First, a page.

Overseas (or local) buyers can also contact me via the contact form.  This is the best option if you’d like to arrange a signed copy.

 

Too busy Toosday

August 22, 2016

I apologise profusely for no original poem today. I am a tad busy at the moment.

Thursday 25th at 7.30, I am reading poetry at Manning Clark House, Tasmania Circle, Griffith. Many of the poems will have first been published on this very blog, or at Project 365 + 1. I will be reading for about 30 minutes, as will Hazel Hall, the other reader.  There is an entry fee of $10, I think, which covers wine, some small items of food and the wee literary stuff.

On 27th August (Saturday) I’ll be moderating a discussion on The Poetics of Politics, at the National Library of Australia (a big building by the lake). The immoderators/speakers are Lizz Murphy and Susan Hawthorne, and it happens at 12pm, just after a launch of novelist Kaaron Warren’s new book, The Grief Hole, at the very same library at 11am.

On the 31st August I’ll be going to the launch of Award Winning Australian Writing in Melbourne, and reading a poem, and then attending the announcement of the Australian Catholic University Poetry Competition results the next day. I am short-listed for that, but I don’t think I won a prize this year, for various reasons.  Still, they produce a really nice collection of poems short-listed in the competition.

 

life-hair

Then I will hopefully get some writing done.  Plus I’ll soon be proofreading a new chapbook of poems.  More about that later.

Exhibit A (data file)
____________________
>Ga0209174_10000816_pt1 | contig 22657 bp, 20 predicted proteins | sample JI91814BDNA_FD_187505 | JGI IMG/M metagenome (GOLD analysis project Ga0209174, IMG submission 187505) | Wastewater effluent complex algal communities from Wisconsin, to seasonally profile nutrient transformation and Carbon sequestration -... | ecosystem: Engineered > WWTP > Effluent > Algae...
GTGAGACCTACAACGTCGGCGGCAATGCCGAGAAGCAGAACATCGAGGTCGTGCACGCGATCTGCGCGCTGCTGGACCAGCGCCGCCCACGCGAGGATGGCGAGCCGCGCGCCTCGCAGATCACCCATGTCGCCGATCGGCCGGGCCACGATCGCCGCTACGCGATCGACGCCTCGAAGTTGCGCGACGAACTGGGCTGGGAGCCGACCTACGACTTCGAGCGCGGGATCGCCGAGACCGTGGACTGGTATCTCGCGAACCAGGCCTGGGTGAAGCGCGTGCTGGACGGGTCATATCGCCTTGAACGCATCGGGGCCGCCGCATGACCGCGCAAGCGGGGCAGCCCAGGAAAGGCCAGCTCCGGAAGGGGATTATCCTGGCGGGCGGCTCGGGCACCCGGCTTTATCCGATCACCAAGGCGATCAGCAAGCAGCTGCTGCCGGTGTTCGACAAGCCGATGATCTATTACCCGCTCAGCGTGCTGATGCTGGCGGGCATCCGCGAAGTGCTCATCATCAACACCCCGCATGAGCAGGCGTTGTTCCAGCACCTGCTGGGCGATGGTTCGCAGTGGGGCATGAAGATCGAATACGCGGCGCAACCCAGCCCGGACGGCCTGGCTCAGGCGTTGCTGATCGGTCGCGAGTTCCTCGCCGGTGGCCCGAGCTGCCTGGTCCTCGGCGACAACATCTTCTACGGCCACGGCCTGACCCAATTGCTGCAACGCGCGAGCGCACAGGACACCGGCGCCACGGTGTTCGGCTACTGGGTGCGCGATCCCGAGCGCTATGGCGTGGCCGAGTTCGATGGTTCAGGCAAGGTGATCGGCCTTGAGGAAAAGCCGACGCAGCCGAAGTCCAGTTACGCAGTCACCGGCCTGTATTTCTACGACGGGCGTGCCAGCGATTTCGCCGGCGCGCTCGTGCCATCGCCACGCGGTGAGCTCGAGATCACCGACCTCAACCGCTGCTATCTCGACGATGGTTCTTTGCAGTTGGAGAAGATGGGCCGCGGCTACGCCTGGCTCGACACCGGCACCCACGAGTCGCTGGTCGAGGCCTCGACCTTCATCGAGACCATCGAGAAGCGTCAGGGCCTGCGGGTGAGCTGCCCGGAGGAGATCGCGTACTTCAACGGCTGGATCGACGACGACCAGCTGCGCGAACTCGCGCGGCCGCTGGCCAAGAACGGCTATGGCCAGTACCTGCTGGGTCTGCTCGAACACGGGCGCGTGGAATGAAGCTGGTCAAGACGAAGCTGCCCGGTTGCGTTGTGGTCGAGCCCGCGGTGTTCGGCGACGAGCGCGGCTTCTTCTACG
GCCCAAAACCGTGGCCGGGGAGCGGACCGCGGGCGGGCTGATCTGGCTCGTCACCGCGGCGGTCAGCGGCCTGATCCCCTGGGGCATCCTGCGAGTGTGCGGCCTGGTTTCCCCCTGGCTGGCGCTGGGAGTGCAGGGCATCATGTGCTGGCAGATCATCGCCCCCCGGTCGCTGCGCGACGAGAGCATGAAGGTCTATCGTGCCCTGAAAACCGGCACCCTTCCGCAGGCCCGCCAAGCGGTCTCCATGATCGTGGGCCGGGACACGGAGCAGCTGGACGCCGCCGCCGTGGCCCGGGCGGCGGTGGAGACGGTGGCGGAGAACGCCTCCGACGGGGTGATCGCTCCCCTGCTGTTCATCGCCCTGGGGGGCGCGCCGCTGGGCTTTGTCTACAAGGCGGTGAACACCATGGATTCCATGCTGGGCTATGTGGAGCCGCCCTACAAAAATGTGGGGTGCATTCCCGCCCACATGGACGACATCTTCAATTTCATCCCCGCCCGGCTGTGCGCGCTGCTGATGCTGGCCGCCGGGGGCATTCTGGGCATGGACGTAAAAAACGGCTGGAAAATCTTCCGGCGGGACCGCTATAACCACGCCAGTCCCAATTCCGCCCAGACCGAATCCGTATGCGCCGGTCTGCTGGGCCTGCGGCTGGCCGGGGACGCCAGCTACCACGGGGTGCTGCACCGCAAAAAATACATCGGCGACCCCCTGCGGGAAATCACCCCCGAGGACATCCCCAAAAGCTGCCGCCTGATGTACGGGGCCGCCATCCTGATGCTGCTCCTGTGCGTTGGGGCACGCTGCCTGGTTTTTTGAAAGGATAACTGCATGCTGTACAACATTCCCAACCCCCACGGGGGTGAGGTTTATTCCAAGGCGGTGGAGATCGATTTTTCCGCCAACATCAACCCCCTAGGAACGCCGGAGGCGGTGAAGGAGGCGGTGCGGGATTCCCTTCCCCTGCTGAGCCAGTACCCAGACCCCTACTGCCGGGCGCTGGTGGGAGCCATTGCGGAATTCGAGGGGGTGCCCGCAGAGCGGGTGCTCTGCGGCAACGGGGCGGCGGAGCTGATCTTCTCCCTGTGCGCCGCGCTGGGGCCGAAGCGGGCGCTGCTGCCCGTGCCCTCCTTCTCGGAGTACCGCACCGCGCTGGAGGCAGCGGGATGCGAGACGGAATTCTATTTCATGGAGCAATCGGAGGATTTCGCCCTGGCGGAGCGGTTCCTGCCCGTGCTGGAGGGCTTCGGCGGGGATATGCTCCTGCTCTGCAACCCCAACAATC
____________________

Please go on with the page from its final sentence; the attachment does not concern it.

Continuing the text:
Loud man pissing round the reading
with irrelevant comments,
dribbling self, reflected in a deep pool
of his own stewed past, steaming.
He is a true Narcissus,
but not so drop-dead gorgeous;
fungus mated with dead cat.
He smells of yesterday and loss.
He shouts his irrelevance
with every tedious joke,
every punch line a squib,
tarnishing the grey sky.

P.S. Cottier

Narcissus-Caravaggio_(1594-96)_edited.jpg

Not the subject of the poem

A nasty wee poem indeed, based on a couple of True Incidents.

***
On a couple of more positive notes, I’ll be reading a poem or two at Tuesday night’s launch of Suddenly Curving Space Time and meeting Gerald Keaney, one of the editors for the first time.  That’s at Smith’s Alternative (aka Smith’s non-Euclidean?), Alinga Street, Civic, at 5pm.  There is a bar.  I’m not sure if Hal Judge, the other editor, is in the country at the moment, but I will certainly find out.

UPDATE:  This launch has been postponed as Gerald is stuck in Brisbane due to ‘freak weather conditions’.  I think that means fog! I’ll give new details when I can.

FURTHER UPDATE: The rescheduled time of the Canberra Launch of the Suddenly Curving Space Time anthology of experimental poetry is 9.30pm – 11.30 pm on Thursday 21st July.

anthology covers

Secondly, the usually totally impeccable Kaaron Warren has inexplicably featured me as a guest blogger, chatting about how I refresh my wells.  That is what they call a metaphor, I believe.  Kaaron is seemingly aiming for a Guinness world record in having quite a few people write on this topic.  Seriously, there will be enough material for a Real Book based on these jottings, some of which are very informative and detailed. Some of the contributions One of the contributions is, however, a tad frivolous and involves violence towards naiads.